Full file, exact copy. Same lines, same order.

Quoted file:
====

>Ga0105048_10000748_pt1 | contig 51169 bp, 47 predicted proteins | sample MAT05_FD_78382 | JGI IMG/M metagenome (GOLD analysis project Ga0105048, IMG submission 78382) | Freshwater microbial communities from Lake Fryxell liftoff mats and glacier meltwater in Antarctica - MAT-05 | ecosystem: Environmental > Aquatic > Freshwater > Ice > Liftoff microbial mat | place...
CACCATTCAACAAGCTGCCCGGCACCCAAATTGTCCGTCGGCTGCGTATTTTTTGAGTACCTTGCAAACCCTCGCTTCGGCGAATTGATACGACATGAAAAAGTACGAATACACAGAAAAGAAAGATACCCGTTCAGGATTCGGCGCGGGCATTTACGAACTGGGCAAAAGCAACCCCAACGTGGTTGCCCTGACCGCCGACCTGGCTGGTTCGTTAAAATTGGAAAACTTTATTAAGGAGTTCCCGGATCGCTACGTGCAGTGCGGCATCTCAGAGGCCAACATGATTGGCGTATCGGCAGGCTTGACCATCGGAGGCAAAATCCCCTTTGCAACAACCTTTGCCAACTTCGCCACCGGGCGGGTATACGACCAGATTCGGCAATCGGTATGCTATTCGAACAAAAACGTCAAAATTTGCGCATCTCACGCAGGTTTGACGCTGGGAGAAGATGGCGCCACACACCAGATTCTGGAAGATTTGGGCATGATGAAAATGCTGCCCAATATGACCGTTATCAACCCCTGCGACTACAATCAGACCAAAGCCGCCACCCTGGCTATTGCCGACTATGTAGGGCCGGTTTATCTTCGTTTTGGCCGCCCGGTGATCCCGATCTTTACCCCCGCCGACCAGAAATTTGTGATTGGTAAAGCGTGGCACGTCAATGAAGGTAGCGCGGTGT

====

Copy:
>Ga0105048_10000748_pt1 | contig 51169 bp, 47 predicted proteins | sample MAT05_FD_78382 | JGI IMG/M metagenome (GOLD analysis project Ga0105048, IMG submission 78382) | Freshwater microbial communities from Lake Fryxell liftoff mats and glacier meltwater in Antarctica - MAT-05 | ecosystem: Environmental > Aquatic > Freshwater > Ice > Liftoff microbial mat | place...
CACCATTCAACAAGCTGCCCGGCACCCAAATTGTCCGTCGGCTGCGTATTTTTTGAGTACCTTGCAAACCCTCGCTTCGGCGAATTGATACGACATGAAAAAGTACGAATACACAGAAAAGAAAGATACCCGTTCAGGATTCGGCGCGGGCATTTACGAACTGGGCAAAAGCAACCCCAACGTGGTTGCCCTGACCGCCGACCTGGCTGGTTCGTTAAAATTGGAAAACTTTATTAAGGAGTTCCCGGATCGCTACGTGCAGTGCGGCATCTCAGAGGCCAACATGATTGGCGTATCGGCAGGCTTGACCATCGGAGGCAAAATCCCCTTTGCAACAACCTTTGCCAACTTCGCCACCGGGCGGGTATACGACCAGATTCGGCAATCGGTATGCTATTCGAACAAAAACGTCAAAATTTGCGCATCTCACGCAGGTTTGACGCTGGGAGAAGATGGCGCCACACACCAGATTCTGGAAGATTTGGGCATGATGAAAATGCTGCCCAATATGACCGTTATCAACCCCTGCGACTACAATCAGACCAAAGCCGCCACCCTGGCTATTGCCGACTATGTAGGGCCGGTTTATCTTCGTTTTGGCCGCCCGGTGATCCCGATCTTTACCCCCGCCGACCAGAAATTTGTGATTGGTAAAGCGTGGCACGTCAATGAAGGTAGCGCGGTGT